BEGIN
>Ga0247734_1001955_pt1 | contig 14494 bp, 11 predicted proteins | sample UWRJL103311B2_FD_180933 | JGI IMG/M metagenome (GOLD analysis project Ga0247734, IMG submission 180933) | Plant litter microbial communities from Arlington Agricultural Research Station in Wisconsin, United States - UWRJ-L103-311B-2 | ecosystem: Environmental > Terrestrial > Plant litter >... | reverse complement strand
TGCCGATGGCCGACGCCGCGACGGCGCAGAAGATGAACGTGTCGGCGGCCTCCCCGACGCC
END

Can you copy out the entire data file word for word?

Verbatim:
>Ga0247734_1001955_pt1 | contig 14494 bp, 11 predicted proteins | sample UWRJL103311B2_FD_180933 | JGI IMG/M metagenome (GOLD analysis project Ga0247734, IMG submission 180933) | Plant litter microbial communities from Arlington Agricultural Research Station in Wisconsin, United States - UWRJ-L103-311B-2 | ecosystem: Environmental > Terrestrial > Plant litter >... | reverse complement strand
TGCCGATGGCCGACGCCGCGACGGCGCAGAAGATGAACGTGTCGGCGGCCTCCCCGACGCC